The most recent film on this list, Lincoln is also about the American political process, albeit with a bit more nuance. Steven Spielberg worked for over a decade to bring one of our nation’s greatest presidents to the big screen, and while Lincoln was met with solid reviews, it feels like one of those films that’s going to be reconsidered as one of Spielberg’s masterpieces in due time. It avoids hagiography, not shying away from the many contradictions in Lincoln’s life and the difficulty (and care) with which he approached the issue of slavery. But it’s also a wildly compelling procedural about the American political process as it actually works, not as we’d like to think it works. Yes, there’s a fair amount of wheeling and dealing involved, but sometimes the ends justify the means, and watching Lincoln work tirelessly to bring slavery to an end and solidify his legacy, through a phenomenally possessed performance by Daniel Day-Lewis, is at once sobering and awe-inspiring. So if you’re planning an indoors-day for the 4th of July, give Lincoln another watch as a reminder of the great things that can happen in American politics when passion meets compromise and diligence.
If you’re really in for an indoors day on the 4th of July, why not go all-in with the HBO miniseries John Adams? Technically this isn’t a movie, but I think it qualifies. The King’s Speech and Les Miserables director Tom Hooper helms all seven parts of this all-encompassing chronicle of the life of John Adams, beginning with the Boston Massacre in 1770 and concluding with Adams’ death in 1826. Paul Giamatti is perfectly suited to play our nation’s second President, and one who struggled to get out of George Washington’s shadow. Adams was a fascinating character, one with plenty of peculiarities but a love for America nonetheless, and the miniseries wonderfully hones in on his relationship with wife Abigail (Laura Linney)—which was more of a partnership when it came to his political career—and his contentious relationship with Thomas Jefferson, plays by Stephen Dillane. Obsessed with Hamilton? Give John Adams another spin and begin the letter-writing campaign to HBO to continue on with miniseries installments for the rest of the founding fathers.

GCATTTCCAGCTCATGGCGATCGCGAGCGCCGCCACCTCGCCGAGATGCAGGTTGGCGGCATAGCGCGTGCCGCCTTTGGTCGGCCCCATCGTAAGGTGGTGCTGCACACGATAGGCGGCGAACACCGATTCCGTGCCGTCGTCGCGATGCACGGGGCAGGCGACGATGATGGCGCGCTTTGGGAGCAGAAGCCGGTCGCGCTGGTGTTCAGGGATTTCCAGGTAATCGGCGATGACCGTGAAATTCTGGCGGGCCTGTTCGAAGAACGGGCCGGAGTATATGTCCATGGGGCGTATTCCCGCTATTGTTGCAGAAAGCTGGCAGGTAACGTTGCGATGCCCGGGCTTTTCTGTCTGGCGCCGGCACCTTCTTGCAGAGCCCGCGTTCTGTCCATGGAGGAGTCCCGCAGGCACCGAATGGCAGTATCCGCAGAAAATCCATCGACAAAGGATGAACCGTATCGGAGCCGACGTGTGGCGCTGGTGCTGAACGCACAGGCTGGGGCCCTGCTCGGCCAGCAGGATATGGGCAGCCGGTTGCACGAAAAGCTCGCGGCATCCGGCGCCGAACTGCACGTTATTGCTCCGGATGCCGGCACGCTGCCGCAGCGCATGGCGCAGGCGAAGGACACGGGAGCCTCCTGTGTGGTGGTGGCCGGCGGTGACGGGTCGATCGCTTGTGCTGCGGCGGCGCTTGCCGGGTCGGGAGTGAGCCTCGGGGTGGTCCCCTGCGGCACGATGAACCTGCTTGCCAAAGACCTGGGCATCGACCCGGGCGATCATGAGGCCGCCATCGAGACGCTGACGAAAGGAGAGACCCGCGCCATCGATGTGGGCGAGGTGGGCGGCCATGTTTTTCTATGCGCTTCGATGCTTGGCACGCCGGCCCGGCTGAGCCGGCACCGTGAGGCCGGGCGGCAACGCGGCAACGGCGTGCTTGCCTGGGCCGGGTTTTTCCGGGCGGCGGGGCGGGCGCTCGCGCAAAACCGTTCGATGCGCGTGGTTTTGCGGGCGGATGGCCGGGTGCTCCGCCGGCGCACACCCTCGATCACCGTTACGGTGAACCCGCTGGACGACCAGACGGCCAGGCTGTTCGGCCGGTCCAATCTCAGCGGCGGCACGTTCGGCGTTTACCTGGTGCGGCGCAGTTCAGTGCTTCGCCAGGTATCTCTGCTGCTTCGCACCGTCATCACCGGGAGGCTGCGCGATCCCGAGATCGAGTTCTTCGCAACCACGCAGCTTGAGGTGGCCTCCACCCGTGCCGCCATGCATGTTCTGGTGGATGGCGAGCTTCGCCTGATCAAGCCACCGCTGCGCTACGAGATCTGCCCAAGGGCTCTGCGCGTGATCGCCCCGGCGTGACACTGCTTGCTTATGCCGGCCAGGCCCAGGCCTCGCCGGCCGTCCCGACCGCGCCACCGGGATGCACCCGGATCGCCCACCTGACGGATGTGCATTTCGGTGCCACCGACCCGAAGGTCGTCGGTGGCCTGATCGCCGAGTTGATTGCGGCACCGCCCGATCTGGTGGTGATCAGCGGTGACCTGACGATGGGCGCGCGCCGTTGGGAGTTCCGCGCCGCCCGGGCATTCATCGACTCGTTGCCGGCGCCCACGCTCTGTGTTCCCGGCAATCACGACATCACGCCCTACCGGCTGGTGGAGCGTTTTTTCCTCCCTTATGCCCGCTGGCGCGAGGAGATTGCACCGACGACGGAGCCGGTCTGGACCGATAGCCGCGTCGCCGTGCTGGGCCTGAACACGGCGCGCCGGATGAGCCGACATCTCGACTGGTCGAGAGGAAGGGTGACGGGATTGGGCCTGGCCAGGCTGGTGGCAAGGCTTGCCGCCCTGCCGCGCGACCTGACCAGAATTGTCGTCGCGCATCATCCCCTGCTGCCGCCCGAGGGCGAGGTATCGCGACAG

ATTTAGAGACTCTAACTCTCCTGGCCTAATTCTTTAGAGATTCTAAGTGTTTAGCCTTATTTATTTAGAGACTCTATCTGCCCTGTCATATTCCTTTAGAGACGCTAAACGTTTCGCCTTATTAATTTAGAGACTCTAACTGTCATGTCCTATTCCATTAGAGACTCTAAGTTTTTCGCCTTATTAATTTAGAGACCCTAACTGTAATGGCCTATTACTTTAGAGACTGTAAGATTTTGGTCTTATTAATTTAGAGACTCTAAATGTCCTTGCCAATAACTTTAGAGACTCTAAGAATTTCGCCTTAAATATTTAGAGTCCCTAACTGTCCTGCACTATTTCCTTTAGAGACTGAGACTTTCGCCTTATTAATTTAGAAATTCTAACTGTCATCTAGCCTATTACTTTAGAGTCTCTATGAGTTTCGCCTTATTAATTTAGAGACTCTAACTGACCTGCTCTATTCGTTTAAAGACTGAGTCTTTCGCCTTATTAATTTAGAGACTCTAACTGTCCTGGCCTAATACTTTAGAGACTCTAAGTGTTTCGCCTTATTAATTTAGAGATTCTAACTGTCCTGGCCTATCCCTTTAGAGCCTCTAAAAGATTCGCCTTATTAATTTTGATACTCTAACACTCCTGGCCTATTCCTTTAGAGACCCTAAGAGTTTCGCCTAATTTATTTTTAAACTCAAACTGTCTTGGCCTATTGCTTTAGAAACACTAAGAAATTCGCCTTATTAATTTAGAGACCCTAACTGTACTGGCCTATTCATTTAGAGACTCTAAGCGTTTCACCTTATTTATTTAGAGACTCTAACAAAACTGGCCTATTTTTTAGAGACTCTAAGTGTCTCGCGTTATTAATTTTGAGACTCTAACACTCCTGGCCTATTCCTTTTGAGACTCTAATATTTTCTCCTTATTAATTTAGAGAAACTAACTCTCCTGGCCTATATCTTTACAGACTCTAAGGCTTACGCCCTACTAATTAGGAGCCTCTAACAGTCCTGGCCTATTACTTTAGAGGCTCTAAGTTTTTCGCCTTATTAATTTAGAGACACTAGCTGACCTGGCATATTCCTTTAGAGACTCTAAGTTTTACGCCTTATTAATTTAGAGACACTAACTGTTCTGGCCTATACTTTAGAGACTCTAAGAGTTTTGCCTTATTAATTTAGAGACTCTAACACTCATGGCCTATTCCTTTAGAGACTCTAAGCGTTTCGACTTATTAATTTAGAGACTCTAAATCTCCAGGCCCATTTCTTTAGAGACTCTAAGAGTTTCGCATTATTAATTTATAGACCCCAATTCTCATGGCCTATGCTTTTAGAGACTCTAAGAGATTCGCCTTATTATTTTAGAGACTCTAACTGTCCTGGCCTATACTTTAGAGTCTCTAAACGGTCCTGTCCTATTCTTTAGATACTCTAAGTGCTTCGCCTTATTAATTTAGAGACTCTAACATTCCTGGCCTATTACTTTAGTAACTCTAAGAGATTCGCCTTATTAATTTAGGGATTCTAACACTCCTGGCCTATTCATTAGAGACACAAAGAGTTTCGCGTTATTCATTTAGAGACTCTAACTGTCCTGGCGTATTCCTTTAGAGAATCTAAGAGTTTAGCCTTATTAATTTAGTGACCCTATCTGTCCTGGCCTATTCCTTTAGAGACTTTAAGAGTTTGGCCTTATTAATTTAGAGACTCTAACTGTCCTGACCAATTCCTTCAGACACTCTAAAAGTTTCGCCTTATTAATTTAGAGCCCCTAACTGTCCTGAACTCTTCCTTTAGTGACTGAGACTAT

The final entry on this list is not a traditional 4th of July movie, but it captures the spirit of America nonetheless. Tony Scott’s terrific Top Gun is, of course, the story of U.S. Navy fighter pilots, but it’s not too concerned with the politics of aerial warfare or even military service. Top Gun, at heart, is about the intensity and complexity of male friendship, with Tom Cruise and Anthony Edwards giving us one of the best “bromances” in Hollywood history. There’s also, of course, Val Kilmer’s antagonizing (and flirtatious) Iceman, and the passion with which Scott chronicles all of these relationships is impressive. It’s also the fist-pumpiest movie in the history of fist-pump-y movies, and if Top Gun doesn’t leave you feeling triumphant, you may lack the human spirit. Kick the tires and light the fires, this is our Independence Day.